Tallinn, a city by the sea

July is passing away, but instead of days getting shorter, they’re becoming longer and longer as I am more to the north. We are, the bike and me, me and the bike, with which after 4,000 km the rider gets merged, fused together as a hybrid Centaur, half man half machine. You learn every of its responses, its quirks and faults, and of course its noises. Good machine this parallel twin is, easy on gas as a lighter; but the bolts tend to come loose and, worst of all, the nagging noise in the rear wheel when the bearing (or something else) gets hot, not yet identified. Not a nice issue for a BMW barely one year old.
More to the north I’ve said, and more to the north I ride. On a sunny morning portending yet another hot day, I leave behind beauty Viljandi vaguely meaning another, longer visit –perhaps– on my way back. With the sun on my back, I set a course for the Republic’s capital. Always driving on secondary roads I cross the flatlands and marshes of this country, so scarcely populated (one third of Spain’s) I hardly come across a town deserving this noun; only farms and more farms where young peasants, blondes like ripe wheat, blondes like sunrays, endeavour in labours along their seniors, maybe ignoring that in the far south there are nations where a golden mane and sky-blue iris make doors opened better than the best professional education.
At the top end of these Baltic regions we arrive to Tallinn, the millennial city by the sea, sold by the Danish in the late middle ages to the Teutonic Knights, and lost by the latter five centuries later to the Russian tsars, upon which it underwent the same doom as its neighbours: twice invaded by Germany and twice regained by Russia, until the recent Estonian independence. Today, it’s the European capital with a larger percentage of native Russian speakers: almost half of the population. Pity of those minority tongues that will eventually yield in future decades to the puissance of much more pragmatic and international tongues. Sooner or later, Estonian will pass away, stifled by the very weight of Finnish and Russian; and same will happen to Galician or Basque regarding Spanish and Portuguese.

Curioso detalle de una pared que ha perdido su aislante exterior.

Worn outer coating of a wooden house. Tallin.

I chose a hotel right at the pedestrian zone downtown, but then I have to park the motorcycle out of sight, which I do in a square two hundred metres away, by a building’s gate with video surveillance, just in case. It’s hot, and after walking that distance carrying a side case in each hand, I’m all sweaty. The hotel is a very old building of a labyrinthine architecture, the ground floor half carved in the stone, and my room lies at the end of a narrow and rambling hallway. First I was offered another room two floors higher, with a nicer view, but as there’s no air conditioning I’d rather take this one, that keeps the coolness of the very rock. Once I get a shower and change clothes, I go sauntering along the city.


Tallinn’s north wall.

Same as Riga, Tallinn is a very touristic capital, though prettier to my taste, more medieval, with its neatly preserved walls and its castle on top of a hill towering above the city, dominating a red sea of pointed roofs, the church towers’ needles and also the other sea, the blue and cold Gulf of Finland. One hundred kilometres across, from the populous Helsinki, every day thousands of Finns in their cars take the ferry to Tallinn for fueling up and filling up the trunk with cigarettes and alcohol; quite a saving. In the old town, a throng of tourists spread out along the hundred terraces and restaurants, filling streets and lanes, parks and avenues. There are plenty of hotels and youth hostels, high occupancy rate this summer, and all over the place people can be heard talking in English, Spansh, Russian, Polish… Retiree groups in touroperator trips, backpacking young couples, weed smokers on dirty flip-flops, Polish families, Russians in suspicious gangs, solitary travelers on expensive adventure-fashion clothing, sets of slender Estonians hunting for a fun foreigner, locals looking for some hot tourist, and a legion of moochers, sellers, musicians and jugglers on medieval attires striving to feather their nests.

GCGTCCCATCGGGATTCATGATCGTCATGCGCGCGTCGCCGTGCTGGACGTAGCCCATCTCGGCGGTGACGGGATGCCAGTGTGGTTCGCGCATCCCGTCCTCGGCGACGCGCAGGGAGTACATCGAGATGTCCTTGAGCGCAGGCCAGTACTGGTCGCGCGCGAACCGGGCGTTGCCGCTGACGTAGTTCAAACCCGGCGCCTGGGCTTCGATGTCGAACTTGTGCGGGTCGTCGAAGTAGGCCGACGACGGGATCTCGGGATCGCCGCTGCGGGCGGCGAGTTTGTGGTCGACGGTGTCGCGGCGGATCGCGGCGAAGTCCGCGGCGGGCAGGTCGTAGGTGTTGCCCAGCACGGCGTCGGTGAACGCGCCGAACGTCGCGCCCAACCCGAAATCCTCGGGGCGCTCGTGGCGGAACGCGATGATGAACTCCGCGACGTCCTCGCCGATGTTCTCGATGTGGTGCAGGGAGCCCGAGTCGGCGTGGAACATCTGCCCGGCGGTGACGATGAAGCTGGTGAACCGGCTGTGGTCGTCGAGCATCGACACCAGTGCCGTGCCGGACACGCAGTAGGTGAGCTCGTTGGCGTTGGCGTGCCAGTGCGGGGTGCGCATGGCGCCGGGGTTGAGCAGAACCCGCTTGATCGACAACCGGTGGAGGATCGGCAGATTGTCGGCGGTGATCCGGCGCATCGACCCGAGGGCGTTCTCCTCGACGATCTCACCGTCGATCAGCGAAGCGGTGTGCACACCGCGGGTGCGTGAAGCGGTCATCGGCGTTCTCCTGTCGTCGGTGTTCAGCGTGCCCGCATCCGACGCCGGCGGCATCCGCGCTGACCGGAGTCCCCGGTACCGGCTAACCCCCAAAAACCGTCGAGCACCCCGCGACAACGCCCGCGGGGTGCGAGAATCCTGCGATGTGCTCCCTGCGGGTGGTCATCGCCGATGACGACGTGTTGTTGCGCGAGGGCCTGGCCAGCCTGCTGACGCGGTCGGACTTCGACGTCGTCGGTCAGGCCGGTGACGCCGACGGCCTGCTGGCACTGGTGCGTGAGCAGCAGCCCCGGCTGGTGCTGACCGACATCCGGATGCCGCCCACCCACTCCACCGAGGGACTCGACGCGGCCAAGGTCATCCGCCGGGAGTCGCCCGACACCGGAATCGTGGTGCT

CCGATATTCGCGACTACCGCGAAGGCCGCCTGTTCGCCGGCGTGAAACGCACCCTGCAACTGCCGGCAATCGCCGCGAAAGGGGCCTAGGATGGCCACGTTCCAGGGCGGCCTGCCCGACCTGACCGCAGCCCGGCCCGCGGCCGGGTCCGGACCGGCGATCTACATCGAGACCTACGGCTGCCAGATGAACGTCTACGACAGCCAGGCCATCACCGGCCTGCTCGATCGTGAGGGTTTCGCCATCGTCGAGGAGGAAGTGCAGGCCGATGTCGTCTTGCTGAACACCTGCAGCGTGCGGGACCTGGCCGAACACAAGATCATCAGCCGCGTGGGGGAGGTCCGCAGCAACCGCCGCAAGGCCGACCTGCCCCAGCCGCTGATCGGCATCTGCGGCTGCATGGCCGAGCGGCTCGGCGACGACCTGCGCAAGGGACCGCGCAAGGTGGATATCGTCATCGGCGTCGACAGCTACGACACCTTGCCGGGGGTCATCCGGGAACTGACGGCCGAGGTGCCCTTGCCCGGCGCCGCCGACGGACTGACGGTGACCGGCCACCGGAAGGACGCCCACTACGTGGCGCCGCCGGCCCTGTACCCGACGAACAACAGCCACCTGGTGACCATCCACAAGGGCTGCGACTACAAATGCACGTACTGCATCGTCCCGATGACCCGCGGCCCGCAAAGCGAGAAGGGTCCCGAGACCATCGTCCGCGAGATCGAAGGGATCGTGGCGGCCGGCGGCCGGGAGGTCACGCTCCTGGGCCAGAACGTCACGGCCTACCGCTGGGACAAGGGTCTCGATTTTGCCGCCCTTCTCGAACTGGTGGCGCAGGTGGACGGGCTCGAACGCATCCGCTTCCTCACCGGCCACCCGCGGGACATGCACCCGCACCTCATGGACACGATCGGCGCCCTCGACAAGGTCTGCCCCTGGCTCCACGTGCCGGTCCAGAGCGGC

Pity that, despite the beauty and historical purity of the old town, commercial tackiness has managed to make its way through, undoubtedly buying some political wills, to accomplish what we now see: a McDonald’s neon right in front of the ancient stone walls. Nothing against the USAn franchise, but authorities should at least have banned the tasteless neon in this location.


Commerce atrocities.

For a change, the good thing about this land is, no matter how hot it is during daytime, it always cools down at dusk. Once the twilight red sun sets below the sea after having begotten the best of the wall towers’ profiles, you need to put a pullover on. And as I don’t have one with me, I finish off the beer I’m drinking at a corner terrace and I head for my hotel, not without first taking a look at the motorcycle. I know I’m tempting fate by leaving Rosaura there, but such are the hazards when traveling, and we ought not to think too much about them if we want to enjoy every day’s journey.
And what about tomorrow? God will tell. Before falling asleep, I ponder about Tallinn being well worth an extra day, but I’m not going to stay; I’m eager for crossing the gulf and setting my feet once again on my beloved Finland; though, when I come to think of it, I don’t really know what I’m expecting; maybe it’s just the feeling that, across the sea, a new stage of this journey will begin.

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